Academic journal article Environment and Planning D: Society and Space

Securitizing Instability: The US Military and Full Spectrum Operations

Academic journal article Environment and Planning D: Society and Space

Securitizing Instability: The US Military and Full Spectrum Operations

Article excerpt

Abstract. This paper examines the recent broadening of the US military's overseas mission into what it calls 'full spectrum operations' and critiques how it is being enabled by what I term 'full spectrum law'. The paper explores the important doctrinal shifts that took place in the US military from 2005, when it declared for the first time a commitment to 'stability operations' as a military responsibility equal in status to offense and deterrence. This, I argue, has reinforced an already dominant US national security discourse in which military and economic security interests are firmly bound. In particular, it has given the US military a broader role in the 'correction' of underdevelopment and the securitization of the legal and economic modalities necessary for a functioning neoliberal global economy. The paper reflects on the US military's blending of security and development concerns and reveals how its legal framing of stability operations draws upon a 'notional legal spectrum' that allows for the securitization of the most broadly understood 'instability' and sanctions the interminable use of the US military in global interventions in an era ubiquitously cited as one of 'persistent conflict'.

Keywords: stability operations, US military, law, military-economic securitization

1 Introduction

Over fifty years ago, US President John F Kennedy outlined the wide military toolkit necessary for the 1961 graduating class of the US Naval Academy at Annapolis;

"You must know something about strategy and tactics and logic-logistics, but also economics and politics and diplomacy and history.... You must understand that few of the important problems of our time have, in the final analysis, been finally solved by military power alone" (Kennedy, 1961).

Kennedy will have had post-WW2 Germany and Japan in mind, and more broadly the US lead in the Allied political and economic reconstruction of its wartime theaters of operations in Europe and the Pacific. He may well have been thinking too of earlier instances of the US military taking a key role in postconflict reconstruction efforts; it has a history of reconstruction and stabilization missions dating back to at least its colonial interventions in the Philippines, when it first declared its 'exceptional' and 'benevolent' form of imperialism (Go and Foster, 2003).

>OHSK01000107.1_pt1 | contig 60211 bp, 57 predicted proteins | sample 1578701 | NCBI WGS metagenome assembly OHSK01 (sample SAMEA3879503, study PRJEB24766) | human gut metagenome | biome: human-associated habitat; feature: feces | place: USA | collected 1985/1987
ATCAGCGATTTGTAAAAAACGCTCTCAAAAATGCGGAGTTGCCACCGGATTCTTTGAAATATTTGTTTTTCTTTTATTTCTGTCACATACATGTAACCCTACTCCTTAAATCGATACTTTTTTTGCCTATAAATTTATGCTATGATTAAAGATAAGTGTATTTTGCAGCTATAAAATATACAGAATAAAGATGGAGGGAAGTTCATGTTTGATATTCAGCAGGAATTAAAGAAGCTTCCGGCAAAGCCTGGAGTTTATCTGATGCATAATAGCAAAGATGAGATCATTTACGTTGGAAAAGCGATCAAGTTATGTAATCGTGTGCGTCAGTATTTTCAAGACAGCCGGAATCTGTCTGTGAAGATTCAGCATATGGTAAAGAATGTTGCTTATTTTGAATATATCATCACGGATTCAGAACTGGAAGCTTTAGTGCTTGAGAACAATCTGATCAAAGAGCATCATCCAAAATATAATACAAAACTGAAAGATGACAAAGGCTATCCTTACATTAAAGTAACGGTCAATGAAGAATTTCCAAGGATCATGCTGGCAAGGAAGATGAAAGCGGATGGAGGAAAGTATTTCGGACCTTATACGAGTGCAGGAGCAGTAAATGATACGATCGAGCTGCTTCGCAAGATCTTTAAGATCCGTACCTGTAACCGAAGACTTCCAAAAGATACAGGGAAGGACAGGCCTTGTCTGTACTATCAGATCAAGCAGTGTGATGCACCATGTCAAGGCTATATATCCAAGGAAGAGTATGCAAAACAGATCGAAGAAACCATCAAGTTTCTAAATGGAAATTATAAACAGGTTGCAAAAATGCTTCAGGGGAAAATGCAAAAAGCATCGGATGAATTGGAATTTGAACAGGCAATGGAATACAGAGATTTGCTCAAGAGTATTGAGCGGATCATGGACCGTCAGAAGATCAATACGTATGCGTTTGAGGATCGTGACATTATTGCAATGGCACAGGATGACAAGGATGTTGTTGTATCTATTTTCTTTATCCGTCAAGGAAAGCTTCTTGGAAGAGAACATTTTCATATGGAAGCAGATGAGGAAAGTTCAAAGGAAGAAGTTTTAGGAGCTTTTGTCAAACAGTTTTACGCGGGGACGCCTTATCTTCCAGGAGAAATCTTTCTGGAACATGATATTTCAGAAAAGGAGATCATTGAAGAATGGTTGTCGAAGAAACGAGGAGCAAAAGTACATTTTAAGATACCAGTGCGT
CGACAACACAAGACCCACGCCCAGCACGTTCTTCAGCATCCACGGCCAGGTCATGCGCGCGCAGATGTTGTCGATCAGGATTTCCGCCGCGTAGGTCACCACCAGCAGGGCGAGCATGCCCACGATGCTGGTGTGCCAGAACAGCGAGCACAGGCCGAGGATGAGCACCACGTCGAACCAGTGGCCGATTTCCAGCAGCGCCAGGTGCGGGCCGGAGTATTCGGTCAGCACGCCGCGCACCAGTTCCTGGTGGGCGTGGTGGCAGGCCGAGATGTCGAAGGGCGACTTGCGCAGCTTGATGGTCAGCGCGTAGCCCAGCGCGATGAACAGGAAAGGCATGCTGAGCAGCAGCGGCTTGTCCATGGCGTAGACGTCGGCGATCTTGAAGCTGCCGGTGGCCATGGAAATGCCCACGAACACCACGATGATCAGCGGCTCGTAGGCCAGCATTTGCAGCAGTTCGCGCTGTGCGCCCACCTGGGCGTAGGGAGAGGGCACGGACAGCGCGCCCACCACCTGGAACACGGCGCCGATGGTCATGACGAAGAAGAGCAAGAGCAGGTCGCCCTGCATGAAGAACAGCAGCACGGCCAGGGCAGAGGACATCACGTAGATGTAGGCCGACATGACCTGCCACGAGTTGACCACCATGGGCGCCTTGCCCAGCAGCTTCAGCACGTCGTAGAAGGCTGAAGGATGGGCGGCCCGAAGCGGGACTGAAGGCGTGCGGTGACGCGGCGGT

Through the course of the 20th century, the US military has variously committed to elements of 'stability operations' and 'counterinsurgency operations' (COIN), which Jennifer Morrison Taw (2012a) has recently illuminated so well. Morrison Taw cites a number of important developments of COIN and stability operations strategy since the 1930s, including the publication of the US Marine Corps's Small Wars Operations in 1935; the Civil Operations and Revolutionary (later Rural) Development Support programme during the Vietnam War; the publication of various US Army and Marine Corps manuals on COIN, low intensity conflict, stability operations, and military policing during the 1960s, 1970s, and 1980s; and the establishment of the Commission on the Roles and Missions of the Armed Forces in 1994 (2012a, pages 14, 41-47). Other important initiatives more recently include the founding of the Joint Warfighting Center, the initiation of the Quadrennial Defense Review, the establishment of the Global Defense Posture Review, and the publication of the joint US Army and Marine Corps COIN field manual. All of these developments have variously addressed the broadening deployment of US military force in late-modern war.

In recent years we have witnessed a yet firmer commitment on the part of the US military specifically to 'stability operations', which builds upon earlier doctrinal and operational iterations. Announcing for the first time in 2005 in a key Department of Defense (DoD) Directive (3000.05) that 'stability operations' were henceforth a "core U.S. military mission", to be "given priority comparable to combat operations", was significant for a number of reasons (US Department of Defense, 2005). …

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